Following up on its scoring of the fiscal effects of the President’s 2013 budget, CBO today released a separate macroeconomic analysis of the policies in that budget. CBO finds that the President’s budget would shrink the economy over the longer-term, relative to current law, by as much as 2.2 percent. This reduction in economic output would, in turn, exacerbate the already large projected deficits under the President’s budget. CBO also finds that when these macroeconomic effects are taken into account, the ratio of debt to GDP under the President’s budget increases in the latter years of the 10-year window, in contrast to the stabilization of this ratio when these macro effects are not considered. It notes that if that upward trend continued after the budget window, the budget path would accelerate the damage to the economy and would ultimately be unsustainable.
CBO analyzed the economic effects of the President’s budget over the short-term (2013-2017) and longer-term (2018-2022) using a variety of different economic models in order to provide a range of possible economic impacts.
CBO finds that the President’s budget could increase economic output (real gross national product, or GNP) by as much as 1.4 percent over the 2013-2017 period. However, using another set of assumption within its models (in which the boost to aggregate demand from the President’s policies is smaller and the reduction of investment from higher deficits is larger), CBO finds that the budget could also reduce economic output by 0.2 percent over this period.
Over the longer-term, CBO finds that the entire range of possible economic effects is negative. Their analysis finds that the President’s budget would reduce economic output by 0.5 percent to as much as 2.2 percent from 2018-2022, relative to current law.
Taking this macroeconomic feedback into account, CBO finds that cumulative budget deficits under the President’s budget could be as much as $400 billion higher than its static projection for the 2018-2022 period.
The negative economic drag over this period would occur because high budget deficits would lower national saving, which would lead to a lower level of the nation’s capital stock. The supply of labor, another important ingredient in economic growth, is also lower under the President’s budget over this timeframe, partly due to increases in transfer payments as well as a reduction in wages from a smaller capital stock and lower productivity. Both effects tend to lower people’s incentives to work.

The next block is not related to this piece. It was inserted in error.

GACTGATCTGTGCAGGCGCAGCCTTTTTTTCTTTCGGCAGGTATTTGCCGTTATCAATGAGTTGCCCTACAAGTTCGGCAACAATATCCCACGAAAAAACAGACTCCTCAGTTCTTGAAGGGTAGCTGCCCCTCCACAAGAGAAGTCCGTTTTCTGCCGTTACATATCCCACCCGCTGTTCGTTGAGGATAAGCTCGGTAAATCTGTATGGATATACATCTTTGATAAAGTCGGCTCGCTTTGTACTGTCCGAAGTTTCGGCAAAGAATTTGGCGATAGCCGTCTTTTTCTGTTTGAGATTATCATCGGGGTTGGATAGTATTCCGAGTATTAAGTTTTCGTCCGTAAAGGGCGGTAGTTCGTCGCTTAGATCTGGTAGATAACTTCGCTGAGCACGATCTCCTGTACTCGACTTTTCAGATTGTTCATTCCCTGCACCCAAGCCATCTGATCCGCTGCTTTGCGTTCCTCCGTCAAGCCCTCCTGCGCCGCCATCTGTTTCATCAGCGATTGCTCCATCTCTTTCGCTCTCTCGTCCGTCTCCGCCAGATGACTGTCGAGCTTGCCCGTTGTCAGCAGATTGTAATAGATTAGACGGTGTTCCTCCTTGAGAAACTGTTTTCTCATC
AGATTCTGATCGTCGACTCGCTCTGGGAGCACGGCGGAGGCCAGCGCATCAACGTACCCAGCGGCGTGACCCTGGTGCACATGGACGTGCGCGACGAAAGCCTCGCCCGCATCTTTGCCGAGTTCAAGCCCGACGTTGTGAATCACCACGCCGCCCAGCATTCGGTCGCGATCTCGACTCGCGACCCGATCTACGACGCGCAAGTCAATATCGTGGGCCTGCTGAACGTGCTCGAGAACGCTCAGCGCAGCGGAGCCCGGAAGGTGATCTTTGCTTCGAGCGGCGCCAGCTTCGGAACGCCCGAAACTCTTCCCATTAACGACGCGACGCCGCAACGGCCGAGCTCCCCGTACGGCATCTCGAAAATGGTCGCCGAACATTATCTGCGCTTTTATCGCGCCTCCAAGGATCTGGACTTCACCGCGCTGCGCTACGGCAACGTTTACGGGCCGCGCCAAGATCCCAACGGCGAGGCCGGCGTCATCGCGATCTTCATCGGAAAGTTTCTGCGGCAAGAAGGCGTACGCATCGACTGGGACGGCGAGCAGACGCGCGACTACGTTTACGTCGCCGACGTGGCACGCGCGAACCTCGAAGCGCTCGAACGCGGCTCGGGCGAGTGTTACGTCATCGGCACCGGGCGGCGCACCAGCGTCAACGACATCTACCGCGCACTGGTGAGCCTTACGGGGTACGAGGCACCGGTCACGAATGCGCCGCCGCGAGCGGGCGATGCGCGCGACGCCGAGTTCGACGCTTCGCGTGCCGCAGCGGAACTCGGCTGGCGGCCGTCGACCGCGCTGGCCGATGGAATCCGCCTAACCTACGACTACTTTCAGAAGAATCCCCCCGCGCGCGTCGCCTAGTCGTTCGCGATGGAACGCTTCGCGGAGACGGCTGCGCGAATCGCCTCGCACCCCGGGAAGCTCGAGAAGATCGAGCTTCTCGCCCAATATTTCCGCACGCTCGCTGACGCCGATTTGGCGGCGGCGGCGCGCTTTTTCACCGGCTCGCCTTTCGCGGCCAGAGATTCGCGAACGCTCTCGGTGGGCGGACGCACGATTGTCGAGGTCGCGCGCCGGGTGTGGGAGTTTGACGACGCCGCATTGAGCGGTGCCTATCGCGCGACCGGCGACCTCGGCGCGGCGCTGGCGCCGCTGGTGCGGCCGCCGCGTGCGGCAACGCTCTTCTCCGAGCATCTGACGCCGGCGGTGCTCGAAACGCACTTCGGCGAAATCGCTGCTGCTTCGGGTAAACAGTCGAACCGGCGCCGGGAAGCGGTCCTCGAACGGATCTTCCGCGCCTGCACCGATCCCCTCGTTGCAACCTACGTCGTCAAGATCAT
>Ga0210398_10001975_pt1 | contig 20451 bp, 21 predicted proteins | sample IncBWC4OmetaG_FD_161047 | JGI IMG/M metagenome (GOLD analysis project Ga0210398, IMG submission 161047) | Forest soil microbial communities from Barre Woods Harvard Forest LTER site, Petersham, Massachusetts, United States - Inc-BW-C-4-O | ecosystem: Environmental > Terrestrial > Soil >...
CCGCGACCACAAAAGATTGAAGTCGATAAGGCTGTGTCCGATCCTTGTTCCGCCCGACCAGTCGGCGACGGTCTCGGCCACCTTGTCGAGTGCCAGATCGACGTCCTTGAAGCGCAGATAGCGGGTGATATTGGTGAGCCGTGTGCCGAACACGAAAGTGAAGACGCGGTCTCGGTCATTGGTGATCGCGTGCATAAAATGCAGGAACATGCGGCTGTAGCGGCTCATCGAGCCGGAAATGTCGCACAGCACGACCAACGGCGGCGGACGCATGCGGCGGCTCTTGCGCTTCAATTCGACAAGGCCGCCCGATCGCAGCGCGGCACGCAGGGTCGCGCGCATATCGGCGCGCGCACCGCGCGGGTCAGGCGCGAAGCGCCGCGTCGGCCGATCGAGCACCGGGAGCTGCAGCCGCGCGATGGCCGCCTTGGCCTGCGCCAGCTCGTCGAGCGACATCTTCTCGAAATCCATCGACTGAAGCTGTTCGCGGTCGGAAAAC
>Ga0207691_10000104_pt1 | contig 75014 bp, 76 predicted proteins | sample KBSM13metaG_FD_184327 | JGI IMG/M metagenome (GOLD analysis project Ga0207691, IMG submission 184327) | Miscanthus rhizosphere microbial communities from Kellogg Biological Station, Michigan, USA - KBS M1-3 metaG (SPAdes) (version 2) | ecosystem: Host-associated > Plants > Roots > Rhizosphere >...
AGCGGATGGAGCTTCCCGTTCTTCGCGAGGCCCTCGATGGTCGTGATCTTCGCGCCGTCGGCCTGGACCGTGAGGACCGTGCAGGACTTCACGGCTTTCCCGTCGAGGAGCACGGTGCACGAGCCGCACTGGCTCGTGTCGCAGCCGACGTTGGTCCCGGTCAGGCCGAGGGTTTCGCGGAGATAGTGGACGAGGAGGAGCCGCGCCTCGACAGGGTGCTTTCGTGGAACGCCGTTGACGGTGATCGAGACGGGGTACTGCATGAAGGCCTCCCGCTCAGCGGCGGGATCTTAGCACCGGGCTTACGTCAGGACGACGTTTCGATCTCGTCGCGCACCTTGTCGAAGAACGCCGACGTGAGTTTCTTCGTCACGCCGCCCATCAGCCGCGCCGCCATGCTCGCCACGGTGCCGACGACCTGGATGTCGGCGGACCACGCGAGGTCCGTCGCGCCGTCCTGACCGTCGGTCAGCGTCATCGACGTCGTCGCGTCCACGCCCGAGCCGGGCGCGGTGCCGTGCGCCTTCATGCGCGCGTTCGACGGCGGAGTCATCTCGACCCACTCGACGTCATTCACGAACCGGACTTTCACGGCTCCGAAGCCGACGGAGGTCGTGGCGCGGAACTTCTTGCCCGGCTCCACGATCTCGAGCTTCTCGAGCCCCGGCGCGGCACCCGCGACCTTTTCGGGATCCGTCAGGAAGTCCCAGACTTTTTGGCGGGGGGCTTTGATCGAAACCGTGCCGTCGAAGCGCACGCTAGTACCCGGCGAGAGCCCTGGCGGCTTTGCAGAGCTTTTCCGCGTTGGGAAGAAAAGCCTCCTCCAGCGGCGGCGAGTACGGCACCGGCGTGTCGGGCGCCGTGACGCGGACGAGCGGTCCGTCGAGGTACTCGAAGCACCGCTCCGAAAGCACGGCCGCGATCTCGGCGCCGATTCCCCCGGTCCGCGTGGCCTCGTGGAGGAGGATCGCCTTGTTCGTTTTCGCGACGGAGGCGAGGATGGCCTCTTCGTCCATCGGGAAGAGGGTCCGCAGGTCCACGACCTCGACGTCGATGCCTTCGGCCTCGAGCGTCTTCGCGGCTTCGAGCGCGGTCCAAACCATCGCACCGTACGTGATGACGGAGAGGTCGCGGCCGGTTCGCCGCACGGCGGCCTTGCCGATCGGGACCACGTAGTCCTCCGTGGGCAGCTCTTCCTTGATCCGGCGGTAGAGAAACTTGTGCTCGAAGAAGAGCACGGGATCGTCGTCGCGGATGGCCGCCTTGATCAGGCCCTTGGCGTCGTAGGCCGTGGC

The President’s policy of increasing taxes on capital income (for instance, the new 3.8 percent surtax on capital income as part of the health care legislation) would accentuate the shrinkage of the capital stock relative to current law. CBO finds that the effective marginal tax rate on capital income under the President’s budget would be 0.8 percentage points higher in the latter part of the decade.
Importantly, CBO finds that the negative economic effects at the end of the decade would lead to an increase in the debt to GDP ratio under the President’s budget. In CBO’s static score of the budget, this ratio was relatively stable at the end of the budget window. CBO cautions that if this ratio continued to rise after 2022, “the budgetary effects on economic output would become increasingly negative as rising debt crowded out growing amounts of productive capital. Moreover, interest rates would continue to rise, increasing interest payments and therefore deficits and accelerating the erosion of economic output.” Ultimately, CBO warns, this dynamic would not be sustainable.